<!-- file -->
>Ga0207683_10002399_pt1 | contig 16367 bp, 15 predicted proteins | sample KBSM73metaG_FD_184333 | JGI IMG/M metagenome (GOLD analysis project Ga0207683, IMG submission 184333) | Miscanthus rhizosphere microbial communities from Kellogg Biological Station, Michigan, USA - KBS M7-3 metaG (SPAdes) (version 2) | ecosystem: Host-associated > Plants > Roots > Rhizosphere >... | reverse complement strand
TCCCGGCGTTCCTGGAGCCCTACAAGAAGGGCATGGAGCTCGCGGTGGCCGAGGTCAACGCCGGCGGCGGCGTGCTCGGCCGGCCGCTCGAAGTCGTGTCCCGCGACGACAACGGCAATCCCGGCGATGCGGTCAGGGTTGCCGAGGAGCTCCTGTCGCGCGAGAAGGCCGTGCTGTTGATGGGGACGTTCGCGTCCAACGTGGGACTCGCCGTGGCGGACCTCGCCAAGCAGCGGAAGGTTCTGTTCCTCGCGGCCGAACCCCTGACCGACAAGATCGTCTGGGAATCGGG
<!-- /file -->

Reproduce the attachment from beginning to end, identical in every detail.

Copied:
>Ga0207683_10002399_pt1 | contig 16367 bp, 15 predicted proteins | sample KBSM73metaG_FD_184333 | JGI IMG/M metagenome (GOLD analysis project Ga0207683, IMG submission 184333) | Miscanthus rhizosphere microbial communities from Kellogg Biological Station, Michigan, USA - KBS M7-3 metaG (SPAdes) (version 2) | ecosystem: Host-associated > Plants > Roots > Rhizosphere >... | reverse complement strand
TCCCGGCGTTCCTGGAGCCCTACAAGAAGGGCATGGAGCTCGCGGTGGCCGAGGTCAACGCCGGCGGCGGCGTGCTCGGCCGGCCGCTCGAAGTCGTGTCCCGCGACGACAACGGCAATCCCGGCGATGCGGTCAGGGTTGCCGAGGAGCTCCTGTCGCGCGAGAAGGCCGTGCTGTTGATGGGGACGTTCGCGTCCAACGTGGGACTCGCCGTGGCGGACCTCGCCAAGCAGCGGAAGGTTCTGTTCCTCGCGGCCGAACCCCTGACCGACAAGATCGTCTGGGAATCGGG